The arrival of a new Ferrari is an occasion to savor, because it doesn’t happen very often.
That may change, though, according to the latest information from Fiat-Chrysler’s massive five-year plan unveiling, which Detroit-area journalists have dubbed “Chryslerpalooza”.
As part of the new strategy, Ferrari will launch one new model each year for the foreseeable future, but still keep annual sales capped at around 7,000 units. The Italian carmaker says it could sell 10,000 units per year, if it wanted to.
That pace does not include low-volume models like the LaFerrari, which tend to emerge once per decade. Each new model will have a lifespan of eight years, but undergo a mid-cycle refresh (or “modificato”, as Ferrari calls it, in between.
The transition from the California to the California T is the latest example of this process, although Ferrari has done it before with models like the 550 Maranello, which became the 575M Maranello midway through its lifespan.
The 458 Italia is currently the oldest model in the Ferrari stable, so it’s the next likely candidate for an update. However, it won’t get a turbocharged V6, as was previously rumored.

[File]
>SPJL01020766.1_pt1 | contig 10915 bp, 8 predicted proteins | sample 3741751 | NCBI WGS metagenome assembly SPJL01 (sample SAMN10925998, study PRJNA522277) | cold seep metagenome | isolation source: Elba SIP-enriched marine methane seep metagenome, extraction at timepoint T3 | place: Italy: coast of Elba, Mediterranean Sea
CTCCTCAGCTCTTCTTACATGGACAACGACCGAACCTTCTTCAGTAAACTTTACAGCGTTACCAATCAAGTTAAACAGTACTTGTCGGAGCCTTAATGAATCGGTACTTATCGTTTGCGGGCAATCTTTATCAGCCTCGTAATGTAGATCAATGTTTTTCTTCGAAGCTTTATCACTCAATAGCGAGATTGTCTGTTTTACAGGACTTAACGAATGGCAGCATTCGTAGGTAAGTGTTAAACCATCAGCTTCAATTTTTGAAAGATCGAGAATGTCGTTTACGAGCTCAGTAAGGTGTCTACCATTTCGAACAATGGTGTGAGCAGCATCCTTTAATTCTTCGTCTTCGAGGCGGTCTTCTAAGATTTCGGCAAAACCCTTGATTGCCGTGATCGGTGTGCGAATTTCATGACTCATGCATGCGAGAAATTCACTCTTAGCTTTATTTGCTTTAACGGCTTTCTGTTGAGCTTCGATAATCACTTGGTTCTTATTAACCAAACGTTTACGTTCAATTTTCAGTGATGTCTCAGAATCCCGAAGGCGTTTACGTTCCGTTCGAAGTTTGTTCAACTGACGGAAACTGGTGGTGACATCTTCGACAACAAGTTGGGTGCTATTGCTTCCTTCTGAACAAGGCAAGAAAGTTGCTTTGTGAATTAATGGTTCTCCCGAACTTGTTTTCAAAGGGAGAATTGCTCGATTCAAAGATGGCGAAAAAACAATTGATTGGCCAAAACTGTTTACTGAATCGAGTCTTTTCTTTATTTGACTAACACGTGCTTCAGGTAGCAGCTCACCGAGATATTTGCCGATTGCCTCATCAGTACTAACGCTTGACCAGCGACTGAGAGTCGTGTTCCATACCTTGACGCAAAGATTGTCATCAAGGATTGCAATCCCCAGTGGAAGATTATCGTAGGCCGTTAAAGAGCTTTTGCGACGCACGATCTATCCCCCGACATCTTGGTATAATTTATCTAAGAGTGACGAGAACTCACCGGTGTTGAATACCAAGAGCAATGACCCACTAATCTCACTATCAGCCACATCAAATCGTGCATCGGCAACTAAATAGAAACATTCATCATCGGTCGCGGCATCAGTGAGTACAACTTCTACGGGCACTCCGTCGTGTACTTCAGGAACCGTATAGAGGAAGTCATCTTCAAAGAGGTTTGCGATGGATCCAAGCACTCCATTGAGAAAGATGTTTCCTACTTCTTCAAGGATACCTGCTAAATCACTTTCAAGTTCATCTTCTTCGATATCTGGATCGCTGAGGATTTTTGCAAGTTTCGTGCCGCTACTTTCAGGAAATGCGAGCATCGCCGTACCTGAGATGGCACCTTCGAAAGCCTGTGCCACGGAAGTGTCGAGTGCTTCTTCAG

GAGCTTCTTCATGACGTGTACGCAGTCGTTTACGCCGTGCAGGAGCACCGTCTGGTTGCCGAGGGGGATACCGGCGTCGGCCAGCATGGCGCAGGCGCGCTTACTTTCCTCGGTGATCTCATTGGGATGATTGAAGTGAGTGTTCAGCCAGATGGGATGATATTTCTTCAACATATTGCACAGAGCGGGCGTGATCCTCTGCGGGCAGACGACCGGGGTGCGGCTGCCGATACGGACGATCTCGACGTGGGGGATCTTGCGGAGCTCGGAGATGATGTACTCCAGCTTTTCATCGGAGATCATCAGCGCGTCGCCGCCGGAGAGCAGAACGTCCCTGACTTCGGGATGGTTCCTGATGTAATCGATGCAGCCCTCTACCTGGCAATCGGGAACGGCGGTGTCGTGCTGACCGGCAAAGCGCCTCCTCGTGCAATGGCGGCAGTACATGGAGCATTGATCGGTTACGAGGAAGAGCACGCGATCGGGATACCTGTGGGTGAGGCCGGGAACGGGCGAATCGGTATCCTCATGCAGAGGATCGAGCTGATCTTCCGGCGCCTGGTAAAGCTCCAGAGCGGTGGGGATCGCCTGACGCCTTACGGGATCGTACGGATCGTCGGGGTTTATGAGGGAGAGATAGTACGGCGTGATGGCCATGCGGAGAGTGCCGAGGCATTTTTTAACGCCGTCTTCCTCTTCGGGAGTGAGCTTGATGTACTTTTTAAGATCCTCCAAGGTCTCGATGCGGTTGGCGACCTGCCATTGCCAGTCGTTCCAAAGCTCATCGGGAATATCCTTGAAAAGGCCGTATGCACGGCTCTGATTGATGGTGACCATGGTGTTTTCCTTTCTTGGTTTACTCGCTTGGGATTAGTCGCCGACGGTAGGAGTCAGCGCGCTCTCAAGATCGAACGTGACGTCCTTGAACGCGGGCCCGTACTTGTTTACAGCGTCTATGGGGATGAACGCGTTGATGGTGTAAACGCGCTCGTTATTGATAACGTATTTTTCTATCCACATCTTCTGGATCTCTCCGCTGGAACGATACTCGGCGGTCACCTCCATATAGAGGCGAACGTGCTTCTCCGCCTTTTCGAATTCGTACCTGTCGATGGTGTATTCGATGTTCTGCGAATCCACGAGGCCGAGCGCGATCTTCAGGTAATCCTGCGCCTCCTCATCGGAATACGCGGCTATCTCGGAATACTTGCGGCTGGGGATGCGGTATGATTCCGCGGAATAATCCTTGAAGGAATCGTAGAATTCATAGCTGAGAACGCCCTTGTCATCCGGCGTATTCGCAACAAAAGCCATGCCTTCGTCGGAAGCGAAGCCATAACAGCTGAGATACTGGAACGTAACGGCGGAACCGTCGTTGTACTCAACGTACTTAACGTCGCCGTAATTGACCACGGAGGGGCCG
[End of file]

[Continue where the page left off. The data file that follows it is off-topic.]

As part of the announcement, Ferrari confirmed that it will stick with V8 and V12 engines, even as tightening global emissions regulations demand more efficiency.
That means more turbocharged engines and hybrids are likely. With both now a fixture of Formula One, it actually sense for Ferrari to try to incorporate them into more of its road cars. The F1 connection has been a Ferrari hallmark for decades.
While making superlative cars is still job one, Ferrari will also try to grow its business by chasing high net-worth individuals with an expansion of its personalization program, and by growing the brand with additional licensing projects like the Ferrari theme parks.
So while Ferrari won’t be selling more cars, expect to see the Prancing Horse in headlines – and travel brochures – more often.
- Lux and refreshingly livable, Mercedes’ EQE moves EVs mainstream
- Tesla to fix window software on 1M of its U.S. cars
- Jeep is launching its first two electric SUVs in the U.S. in 2024
- We tested the self-driving Mercedes tech so advanced, it’s not allowed in the U.S.
- 2022 Rivian R1S first drive review: An EV SUV fit for an expedition or a drag race